When Money Trumps Morality

The past couple of weeks there has been a news story making its way through the media regarding an unemployed German woman. The woman evidently lost her job and went on government unemployment. In the course of her unemployment, job office contacted her and said something was available; it wasn’t the kind of job she was expecting. In fact, she was told by the unemployment office that if she didn’t accept this job that her unemployment benefits would be terminated.

“Standard policy” you may think? Well, it’s not every day that an unemployment office tells you to become a prostitute or lose your benefits. That’s right, the job that had become available was with a German brothel and the government expected this woman to prostitute herself or lose her unemployment benefits. After all, a job is a job, right?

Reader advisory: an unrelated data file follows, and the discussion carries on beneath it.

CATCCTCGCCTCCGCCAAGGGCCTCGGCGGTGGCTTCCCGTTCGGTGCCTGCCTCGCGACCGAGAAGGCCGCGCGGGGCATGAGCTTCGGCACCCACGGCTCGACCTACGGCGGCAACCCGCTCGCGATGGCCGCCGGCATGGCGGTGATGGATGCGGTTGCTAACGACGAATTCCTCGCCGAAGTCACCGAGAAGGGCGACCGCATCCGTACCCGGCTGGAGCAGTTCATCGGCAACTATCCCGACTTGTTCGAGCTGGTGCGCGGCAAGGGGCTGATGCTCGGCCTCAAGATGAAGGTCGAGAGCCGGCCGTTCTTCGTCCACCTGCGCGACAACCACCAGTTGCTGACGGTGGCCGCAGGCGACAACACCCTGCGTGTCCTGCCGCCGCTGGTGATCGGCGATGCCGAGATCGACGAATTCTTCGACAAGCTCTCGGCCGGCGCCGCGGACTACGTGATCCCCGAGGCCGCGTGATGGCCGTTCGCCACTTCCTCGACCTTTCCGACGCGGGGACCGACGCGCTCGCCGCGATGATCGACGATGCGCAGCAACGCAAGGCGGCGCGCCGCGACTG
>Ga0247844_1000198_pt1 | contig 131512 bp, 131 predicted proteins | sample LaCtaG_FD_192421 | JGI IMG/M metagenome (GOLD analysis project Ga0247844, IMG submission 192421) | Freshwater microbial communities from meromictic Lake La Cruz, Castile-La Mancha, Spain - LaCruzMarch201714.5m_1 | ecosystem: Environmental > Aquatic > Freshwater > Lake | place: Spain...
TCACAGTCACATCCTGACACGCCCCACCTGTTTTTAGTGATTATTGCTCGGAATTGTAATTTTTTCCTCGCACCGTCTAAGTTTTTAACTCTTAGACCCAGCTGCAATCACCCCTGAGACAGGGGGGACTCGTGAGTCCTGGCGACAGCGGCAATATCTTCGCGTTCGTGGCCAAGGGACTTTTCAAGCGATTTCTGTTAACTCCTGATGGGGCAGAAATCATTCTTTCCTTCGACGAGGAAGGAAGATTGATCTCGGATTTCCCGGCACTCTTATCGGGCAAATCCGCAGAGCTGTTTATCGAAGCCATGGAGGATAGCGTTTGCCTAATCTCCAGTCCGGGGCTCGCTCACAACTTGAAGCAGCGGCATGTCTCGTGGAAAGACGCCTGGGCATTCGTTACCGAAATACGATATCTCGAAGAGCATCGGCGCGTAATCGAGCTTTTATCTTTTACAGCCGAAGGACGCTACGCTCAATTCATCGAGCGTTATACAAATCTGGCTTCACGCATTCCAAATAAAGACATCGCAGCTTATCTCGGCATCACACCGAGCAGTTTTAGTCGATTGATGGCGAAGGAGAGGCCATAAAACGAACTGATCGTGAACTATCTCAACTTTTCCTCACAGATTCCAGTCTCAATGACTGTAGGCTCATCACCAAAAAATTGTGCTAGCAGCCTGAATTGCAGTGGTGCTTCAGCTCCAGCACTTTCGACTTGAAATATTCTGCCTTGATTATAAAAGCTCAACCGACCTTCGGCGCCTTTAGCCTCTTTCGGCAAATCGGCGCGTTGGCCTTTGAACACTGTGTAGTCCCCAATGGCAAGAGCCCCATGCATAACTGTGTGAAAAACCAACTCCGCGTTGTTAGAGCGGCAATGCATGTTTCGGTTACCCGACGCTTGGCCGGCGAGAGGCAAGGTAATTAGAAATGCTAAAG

What happened here?

You may be wondering, how did something like this happen? Well, two years ago, the German government declared prostitution legal. In so doing, they required brothels to provide health insurance and pay taxes. In return, the brothels gain access to the government’s roles of the unemployed. When some questioned the morality of the matter, one lawyer stated that since prostitution has been legalized it is no longer immoral.

The fact of the matter is that in this situation money has been allowed to define morality. What was the rationalization for legalizing prostitution? Likely it was to reduce state health care costs and to levy taxes�money. And what was the result of said legalization? Prostitution is no longer considered immoral by the government. So now, the people come under the tyranny of the government’s definition of morality.

Where do we begin?